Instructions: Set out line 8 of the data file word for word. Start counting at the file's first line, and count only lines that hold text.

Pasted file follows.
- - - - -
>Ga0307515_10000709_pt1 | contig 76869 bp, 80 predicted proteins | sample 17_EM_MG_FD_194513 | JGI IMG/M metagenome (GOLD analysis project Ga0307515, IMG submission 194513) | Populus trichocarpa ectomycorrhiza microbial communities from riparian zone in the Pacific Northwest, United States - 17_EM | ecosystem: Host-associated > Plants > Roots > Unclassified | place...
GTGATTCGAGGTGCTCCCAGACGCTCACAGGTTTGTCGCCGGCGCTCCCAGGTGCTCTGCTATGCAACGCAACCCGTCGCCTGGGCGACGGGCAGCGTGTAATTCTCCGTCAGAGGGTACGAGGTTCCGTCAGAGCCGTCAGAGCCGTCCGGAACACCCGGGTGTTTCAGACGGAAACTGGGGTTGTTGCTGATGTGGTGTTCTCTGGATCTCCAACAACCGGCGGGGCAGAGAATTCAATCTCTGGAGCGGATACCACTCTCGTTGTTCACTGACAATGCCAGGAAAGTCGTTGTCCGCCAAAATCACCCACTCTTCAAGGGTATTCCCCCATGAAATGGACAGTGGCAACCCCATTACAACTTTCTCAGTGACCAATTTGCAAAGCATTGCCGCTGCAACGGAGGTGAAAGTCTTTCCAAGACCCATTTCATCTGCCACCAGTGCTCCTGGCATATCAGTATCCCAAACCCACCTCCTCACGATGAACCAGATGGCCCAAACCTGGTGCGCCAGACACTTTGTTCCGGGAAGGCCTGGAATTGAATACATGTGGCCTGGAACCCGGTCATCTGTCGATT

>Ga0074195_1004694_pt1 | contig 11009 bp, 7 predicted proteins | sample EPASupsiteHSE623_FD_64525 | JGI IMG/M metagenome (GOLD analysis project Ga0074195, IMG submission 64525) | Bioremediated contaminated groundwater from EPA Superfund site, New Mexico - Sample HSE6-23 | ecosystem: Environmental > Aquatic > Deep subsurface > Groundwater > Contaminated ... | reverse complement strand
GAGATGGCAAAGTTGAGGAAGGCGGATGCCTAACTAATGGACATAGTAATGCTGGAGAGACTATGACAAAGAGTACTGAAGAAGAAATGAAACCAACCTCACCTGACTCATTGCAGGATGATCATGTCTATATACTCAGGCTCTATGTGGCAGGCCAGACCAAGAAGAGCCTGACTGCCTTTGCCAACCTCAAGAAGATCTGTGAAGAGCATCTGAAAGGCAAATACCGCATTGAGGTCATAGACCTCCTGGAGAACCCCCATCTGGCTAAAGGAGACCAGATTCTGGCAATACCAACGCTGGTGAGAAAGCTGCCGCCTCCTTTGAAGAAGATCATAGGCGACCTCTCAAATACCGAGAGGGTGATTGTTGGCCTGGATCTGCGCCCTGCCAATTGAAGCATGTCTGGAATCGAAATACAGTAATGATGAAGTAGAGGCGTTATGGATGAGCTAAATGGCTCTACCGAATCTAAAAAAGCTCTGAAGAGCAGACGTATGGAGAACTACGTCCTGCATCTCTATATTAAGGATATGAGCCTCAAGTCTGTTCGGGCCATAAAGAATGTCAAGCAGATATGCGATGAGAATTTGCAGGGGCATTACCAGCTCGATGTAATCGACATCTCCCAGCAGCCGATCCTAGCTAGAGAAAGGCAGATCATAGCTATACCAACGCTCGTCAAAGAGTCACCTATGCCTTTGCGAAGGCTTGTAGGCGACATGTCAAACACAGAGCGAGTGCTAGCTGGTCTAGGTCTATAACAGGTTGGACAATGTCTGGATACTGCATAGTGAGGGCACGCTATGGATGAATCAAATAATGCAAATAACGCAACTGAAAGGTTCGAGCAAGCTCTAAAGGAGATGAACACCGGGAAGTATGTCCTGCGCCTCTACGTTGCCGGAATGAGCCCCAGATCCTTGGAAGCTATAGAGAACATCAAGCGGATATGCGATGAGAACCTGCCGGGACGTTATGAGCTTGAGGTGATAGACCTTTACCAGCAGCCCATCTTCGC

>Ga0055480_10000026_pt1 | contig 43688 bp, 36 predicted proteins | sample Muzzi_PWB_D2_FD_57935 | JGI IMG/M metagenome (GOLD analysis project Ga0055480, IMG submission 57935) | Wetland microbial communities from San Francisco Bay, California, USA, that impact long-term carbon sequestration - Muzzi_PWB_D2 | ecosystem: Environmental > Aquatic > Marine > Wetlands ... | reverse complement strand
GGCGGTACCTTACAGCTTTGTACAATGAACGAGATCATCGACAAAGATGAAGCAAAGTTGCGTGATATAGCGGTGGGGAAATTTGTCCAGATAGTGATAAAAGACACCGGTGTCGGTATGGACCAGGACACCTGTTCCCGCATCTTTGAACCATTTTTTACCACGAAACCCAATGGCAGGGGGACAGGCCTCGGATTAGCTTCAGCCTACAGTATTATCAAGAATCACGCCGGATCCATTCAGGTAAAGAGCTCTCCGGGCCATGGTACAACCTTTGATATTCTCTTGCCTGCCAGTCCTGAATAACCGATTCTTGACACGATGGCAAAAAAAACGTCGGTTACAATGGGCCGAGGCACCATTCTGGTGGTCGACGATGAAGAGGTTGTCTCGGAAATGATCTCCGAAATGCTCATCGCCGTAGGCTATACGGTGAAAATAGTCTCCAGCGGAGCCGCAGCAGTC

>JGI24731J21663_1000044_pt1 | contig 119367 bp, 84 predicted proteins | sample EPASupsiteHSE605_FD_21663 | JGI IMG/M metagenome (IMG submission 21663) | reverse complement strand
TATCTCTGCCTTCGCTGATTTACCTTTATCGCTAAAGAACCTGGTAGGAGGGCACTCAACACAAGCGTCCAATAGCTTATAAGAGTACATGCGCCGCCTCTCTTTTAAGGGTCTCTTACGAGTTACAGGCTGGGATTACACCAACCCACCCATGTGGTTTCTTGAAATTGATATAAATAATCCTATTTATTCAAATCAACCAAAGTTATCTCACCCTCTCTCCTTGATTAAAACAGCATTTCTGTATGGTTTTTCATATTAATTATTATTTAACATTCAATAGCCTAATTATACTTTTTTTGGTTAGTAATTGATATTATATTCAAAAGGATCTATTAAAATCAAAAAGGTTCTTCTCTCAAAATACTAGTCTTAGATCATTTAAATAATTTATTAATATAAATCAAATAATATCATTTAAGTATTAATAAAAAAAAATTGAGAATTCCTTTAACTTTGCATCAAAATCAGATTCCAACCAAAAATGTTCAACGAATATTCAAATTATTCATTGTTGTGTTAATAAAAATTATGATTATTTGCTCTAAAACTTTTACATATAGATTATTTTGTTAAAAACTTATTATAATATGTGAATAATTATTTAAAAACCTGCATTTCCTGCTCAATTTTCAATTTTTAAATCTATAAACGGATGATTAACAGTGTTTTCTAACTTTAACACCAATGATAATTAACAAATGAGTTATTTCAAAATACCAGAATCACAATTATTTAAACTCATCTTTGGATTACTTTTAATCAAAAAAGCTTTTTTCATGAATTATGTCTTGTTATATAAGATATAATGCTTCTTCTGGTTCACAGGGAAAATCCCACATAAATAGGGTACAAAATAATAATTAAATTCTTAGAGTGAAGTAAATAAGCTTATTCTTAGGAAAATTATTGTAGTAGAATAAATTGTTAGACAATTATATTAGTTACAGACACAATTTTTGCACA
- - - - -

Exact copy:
TATCTCTGCCTTCGCTGATTTACCTTTATCGCTAAAGAACCTGGTAGGAGGGCACTCAACACAAGCGTCCAATAGCTTATAAGAGTACATGCGCCGCCTCTCTTTTAAGGGTCTCTTACGAGTTACAGGCTGGGATTACACCAACCCACCCATGTGGTTTCTTGAAATTGATATAAATAATCCTATTTATTCAAATCAACCAAAGTTATCTCACCCTCTCTCCTTGATTAAAACAGCATTTCTGTATGGTTTTTCATATTAATTATTATTTAACATTCAATAGCCTAATTATACTTTTTTTGGTTAGTAATTGATATTATATTCAAAAGGATCTATTAAAATCAAAAAGGTTCTTCTCTCAAAATACTAGTCTTAGATCATTTAAATAATTTATTAATATAAATCAAATAATATCATTTAAGTATTAATAAAAAAAAATTGAGAATTCCTTTAACTTTGCATCAAAATCAGATTCCAACCAAAAATGTTCAACGAATATTCAAATTATTCATTGTTGTGTTAATAAAAATTATGATTATTTGCTCTAAAACTTTTACATATAGATTATTTTGTTAAAAACTTATTATAATATGTGAATAATTATTTAAAAACCTGCATTTCCTGCTCAATTTTCAATTTTTAAATCTATAAACGGATGATTAACAGTGTTTTCTAACTTTAACACCAATGATAATTAACAAATGAGTTATTTCAAAATACCAGAATCACAATTATTTAAACTCATCTTTGGATTACTTTTAATCAAAAAAGCTTTTTTCATGAATTATGTCTTGTTATATAAGATATAATGCTTCTTCTGGTTCACAGGGAAAATCCCACATAAATAGGGTACAAAATAATAATTAAATTCTTAGAGTGAAGTAAATAAGCTTATTCTTAGGAAAATTATTGTAGTAGAATAAATTGTTAGACAATTATATTAGTTACAGACACAATTTTTGCACA